I married young at 18 to a handsome man I met at a debutante party. We had four children together: Robin, Brooke, and the twins, Dirk and Darryl. After 17 years of marriage, my husband left me for my sister-in-law. The children and I were destitute. We had no income and no alimony. I had little job training and needed to find a way to support my children. Daddy had remarried after my mother died, and his new wife “wore the pants” and kept Daddy to herself. He did not give us any emotional or financial support. When Daddy and his new wife decided to move to Florida, they sold everything from the farm at auction. I was not offered anything I had grown up with. I now only have the sleigh bed I slept in during my childhood because I purchased it at the auction!
I worked hard in those years to put food on the table. Later, my children and I moved to Florida to be near my ex-husband’s mother, who was a great friend to me. My father lived only a few miles away, but his wife refused to let him see me and the children for years. I felt abandoned not only by my husband but my father. But I had an inner strength and spunk and survivor genes! I worked several jobs over the years, and while working as a director of medical records, I met a “Renaissance” man, Phil Bruch. We married and enjoyed 27 wonderful years together. He had 4 grown children, as did I, and together we enjoyed a blended family of 11 grandchildren and 10 great-grandchildren. After Phil was diagnosed with Alzheimer’s disease, we moved to Peachtree City in 2006 to be closer to one of my daughters. Phil died just six months later.
When did you start wanting to find your birth parents?
My daughter Robin initiated the idea of searching for my birth parents. I did not want to do this until my father died. In 2009, Robin began researching my adoption. I was ambivalent about it but told Robin to satisfy her own curiosity. In just two months’ time, Robin had proof of my roots—a package containing 82 pages of documents and photos outlining my birth and adoption. These documents contained a copy of my original birth certificate in the name of Nell Howell, the surrender papers my birth mother signed, and letters from my adopted parents to Georgia Tann. I wept when I read this history.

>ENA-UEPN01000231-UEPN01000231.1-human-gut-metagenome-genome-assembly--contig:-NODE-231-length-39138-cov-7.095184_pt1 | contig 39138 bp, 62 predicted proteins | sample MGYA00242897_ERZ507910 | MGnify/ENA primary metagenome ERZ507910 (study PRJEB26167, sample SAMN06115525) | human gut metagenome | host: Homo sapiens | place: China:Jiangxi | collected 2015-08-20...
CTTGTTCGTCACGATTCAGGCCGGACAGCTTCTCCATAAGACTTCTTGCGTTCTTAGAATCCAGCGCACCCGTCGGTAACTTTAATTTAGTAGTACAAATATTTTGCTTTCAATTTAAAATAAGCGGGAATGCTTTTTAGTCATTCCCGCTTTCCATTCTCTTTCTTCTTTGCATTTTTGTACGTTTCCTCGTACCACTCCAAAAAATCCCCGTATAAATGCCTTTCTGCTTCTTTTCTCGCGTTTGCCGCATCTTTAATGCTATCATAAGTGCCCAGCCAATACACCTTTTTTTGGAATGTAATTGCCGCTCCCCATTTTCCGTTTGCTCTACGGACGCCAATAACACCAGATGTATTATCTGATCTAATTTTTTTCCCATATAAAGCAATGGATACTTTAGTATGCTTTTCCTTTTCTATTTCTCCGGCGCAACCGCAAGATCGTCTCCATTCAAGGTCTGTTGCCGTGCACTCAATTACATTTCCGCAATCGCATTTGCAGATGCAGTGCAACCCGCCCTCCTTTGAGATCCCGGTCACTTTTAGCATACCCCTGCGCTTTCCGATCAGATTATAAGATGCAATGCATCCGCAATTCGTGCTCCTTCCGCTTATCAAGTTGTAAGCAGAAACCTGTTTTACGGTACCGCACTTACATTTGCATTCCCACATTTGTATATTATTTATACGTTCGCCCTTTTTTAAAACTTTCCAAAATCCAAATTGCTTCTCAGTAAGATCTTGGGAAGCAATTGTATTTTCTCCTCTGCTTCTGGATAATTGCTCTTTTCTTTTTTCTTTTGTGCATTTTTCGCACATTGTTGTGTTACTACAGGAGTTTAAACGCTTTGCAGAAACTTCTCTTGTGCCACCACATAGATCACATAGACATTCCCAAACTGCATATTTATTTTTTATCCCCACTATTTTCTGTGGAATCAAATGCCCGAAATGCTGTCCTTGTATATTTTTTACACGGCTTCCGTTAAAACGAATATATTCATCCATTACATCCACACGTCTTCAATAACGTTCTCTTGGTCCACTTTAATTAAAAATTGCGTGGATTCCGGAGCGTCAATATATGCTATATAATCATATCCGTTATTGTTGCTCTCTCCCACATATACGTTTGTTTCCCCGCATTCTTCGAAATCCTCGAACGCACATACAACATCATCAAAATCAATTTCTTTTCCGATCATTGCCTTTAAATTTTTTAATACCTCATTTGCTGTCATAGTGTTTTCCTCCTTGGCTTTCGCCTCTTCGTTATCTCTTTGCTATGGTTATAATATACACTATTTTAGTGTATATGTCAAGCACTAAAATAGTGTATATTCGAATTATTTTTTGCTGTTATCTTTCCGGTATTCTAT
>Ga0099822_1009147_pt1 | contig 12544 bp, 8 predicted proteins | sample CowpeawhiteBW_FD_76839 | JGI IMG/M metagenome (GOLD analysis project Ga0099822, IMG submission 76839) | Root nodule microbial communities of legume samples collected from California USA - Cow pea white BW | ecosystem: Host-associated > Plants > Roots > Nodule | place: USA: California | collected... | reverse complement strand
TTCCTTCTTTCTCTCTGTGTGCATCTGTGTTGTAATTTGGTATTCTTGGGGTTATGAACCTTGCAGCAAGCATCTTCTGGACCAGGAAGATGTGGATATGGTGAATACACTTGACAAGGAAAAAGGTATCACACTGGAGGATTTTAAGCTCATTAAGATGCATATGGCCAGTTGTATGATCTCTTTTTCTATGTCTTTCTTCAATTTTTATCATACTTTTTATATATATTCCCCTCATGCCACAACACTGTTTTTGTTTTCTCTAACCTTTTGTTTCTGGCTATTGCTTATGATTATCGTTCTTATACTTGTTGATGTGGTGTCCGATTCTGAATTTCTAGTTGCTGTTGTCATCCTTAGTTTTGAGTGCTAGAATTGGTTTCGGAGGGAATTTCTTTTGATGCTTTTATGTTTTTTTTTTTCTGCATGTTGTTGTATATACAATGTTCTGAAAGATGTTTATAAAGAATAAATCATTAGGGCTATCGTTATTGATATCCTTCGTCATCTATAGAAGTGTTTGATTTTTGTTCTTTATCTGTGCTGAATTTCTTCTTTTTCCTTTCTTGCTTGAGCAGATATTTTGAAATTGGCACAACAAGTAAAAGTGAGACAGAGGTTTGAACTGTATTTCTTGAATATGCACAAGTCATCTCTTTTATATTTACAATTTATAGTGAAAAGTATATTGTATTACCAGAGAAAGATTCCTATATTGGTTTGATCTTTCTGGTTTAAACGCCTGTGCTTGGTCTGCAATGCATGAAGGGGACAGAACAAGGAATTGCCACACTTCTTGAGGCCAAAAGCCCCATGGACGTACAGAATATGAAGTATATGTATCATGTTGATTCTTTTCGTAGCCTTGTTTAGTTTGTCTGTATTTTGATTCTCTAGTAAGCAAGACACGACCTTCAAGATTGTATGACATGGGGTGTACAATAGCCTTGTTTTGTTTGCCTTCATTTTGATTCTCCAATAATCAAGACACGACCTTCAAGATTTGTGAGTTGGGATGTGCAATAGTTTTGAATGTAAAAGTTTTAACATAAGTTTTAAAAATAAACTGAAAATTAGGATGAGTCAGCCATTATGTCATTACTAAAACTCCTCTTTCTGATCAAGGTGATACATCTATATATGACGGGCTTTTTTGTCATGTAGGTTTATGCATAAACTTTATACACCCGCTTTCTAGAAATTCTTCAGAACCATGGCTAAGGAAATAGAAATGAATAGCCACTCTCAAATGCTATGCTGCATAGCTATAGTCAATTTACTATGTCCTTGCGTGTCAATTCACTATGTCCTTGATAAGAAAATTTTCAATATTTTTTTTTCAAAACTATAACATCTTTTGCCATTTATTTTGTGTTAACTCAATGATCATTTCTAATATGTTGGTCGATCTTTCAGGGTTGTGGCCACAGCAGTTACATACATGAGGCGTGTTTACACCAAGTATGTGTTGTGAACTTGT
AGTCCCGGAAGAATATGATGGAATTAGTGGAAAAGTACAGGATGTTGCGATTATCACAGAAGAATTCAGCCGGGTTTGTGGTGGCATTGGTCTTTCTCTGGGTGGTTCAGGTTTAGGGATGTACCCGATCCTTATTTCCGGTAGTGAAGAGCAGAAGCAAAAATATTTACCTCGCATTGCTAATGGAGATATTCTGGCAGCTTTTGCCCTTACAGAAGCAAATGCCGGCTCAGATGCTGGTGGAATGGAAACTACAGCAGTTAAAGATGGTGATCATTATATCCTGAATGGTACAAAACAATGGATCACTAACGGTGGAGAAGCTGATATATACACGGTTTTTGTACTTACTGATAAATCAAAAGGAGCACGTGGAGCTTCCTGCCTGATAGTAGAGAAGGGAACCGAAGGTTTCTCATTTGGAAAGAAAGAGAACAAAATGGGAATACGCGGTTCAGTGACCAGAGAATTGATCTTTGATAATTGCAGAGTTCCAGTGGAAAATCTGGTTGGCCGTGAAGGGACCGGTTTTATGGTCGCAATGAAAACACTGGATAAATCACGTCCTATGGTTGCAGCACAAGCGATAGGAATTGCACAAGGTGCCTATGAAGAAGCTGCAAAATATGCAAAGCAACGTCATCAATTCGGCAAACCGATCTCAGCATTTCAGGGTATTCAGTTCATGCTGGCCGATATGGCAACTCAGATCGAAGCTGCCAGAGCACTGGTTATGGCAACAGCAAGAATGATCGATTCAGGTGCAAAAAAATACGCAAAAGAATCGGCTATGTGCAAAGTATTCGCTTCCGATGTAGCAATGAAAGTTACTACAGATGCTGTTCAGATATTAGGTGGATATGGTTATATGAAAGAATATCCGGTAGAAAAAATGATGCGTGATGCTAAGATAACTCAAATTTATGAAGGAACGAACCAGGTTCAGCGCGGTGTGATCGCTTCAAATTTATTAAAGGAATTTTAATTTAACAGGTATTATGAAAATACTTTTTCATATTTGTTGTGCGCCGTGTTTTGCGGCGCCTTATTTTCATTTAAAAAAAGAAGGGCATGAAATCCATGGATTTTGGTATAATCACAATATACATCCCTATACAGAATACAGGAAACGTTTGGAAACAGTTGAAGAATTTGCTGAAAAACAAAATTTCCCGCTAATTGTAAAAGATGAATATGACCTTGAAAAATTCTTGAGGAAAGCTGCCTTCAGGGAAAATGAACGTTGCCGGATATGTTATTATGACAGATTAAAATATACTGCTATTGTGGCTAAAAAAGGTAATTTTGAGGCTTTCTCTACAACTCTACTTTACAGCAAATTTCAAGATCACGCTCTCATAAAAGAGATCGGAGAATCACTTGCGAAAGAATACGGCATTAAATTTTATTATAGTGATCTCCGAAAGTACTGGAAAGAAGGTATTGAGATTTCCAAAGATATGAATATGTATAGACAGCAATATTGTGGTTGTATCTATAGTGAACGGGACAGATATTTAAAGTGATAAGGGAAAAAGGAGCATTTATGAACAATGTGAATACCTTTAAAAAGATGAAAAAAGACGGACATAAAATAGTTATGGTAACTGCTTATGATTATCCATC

Robin continued with her search online and found birth family members in Memphis. I began talking on the phone and exchanging emails with my half-sister Pat. Robin and I went to visit the family in 2009. I was 72 years old when I met my birth family! Unfortunately, my birth mother, Lena Mae Howell, had died in 1991, and I only got to visit her grave. It is so sad to me that my mother died never knowing she had another daughter out there in the world. And just recently I discovered I have another half sister through my birth father, so I have more family to get to know!
How has this experience affected you, and what lessons have you learned?
In 2010 I wrote a book about my experiences called No Mama, I Didn’t Die…My Life as a Stolen Baby. If you are interested in reading the book, you can find it at Omega Bookstore in Peachtree City. I wrote the book to make people aware that trafficking in human life continues to be rampant worldwide. I also wanted to share my ideas about the nature of “family.” I know God was sitting on my shoulder during the good times and bad. Put your family first and be happy with what you have. Never be afraid to say you need help. False pride can destroy you. Reach out to other people who need help—the rejected and downtrodden. Give back to people and it will bring you more joy than you can ever imagine. Now, giving love and experiencing joy have brought me enormous peace.
Photos Courtesy of Devy Bruch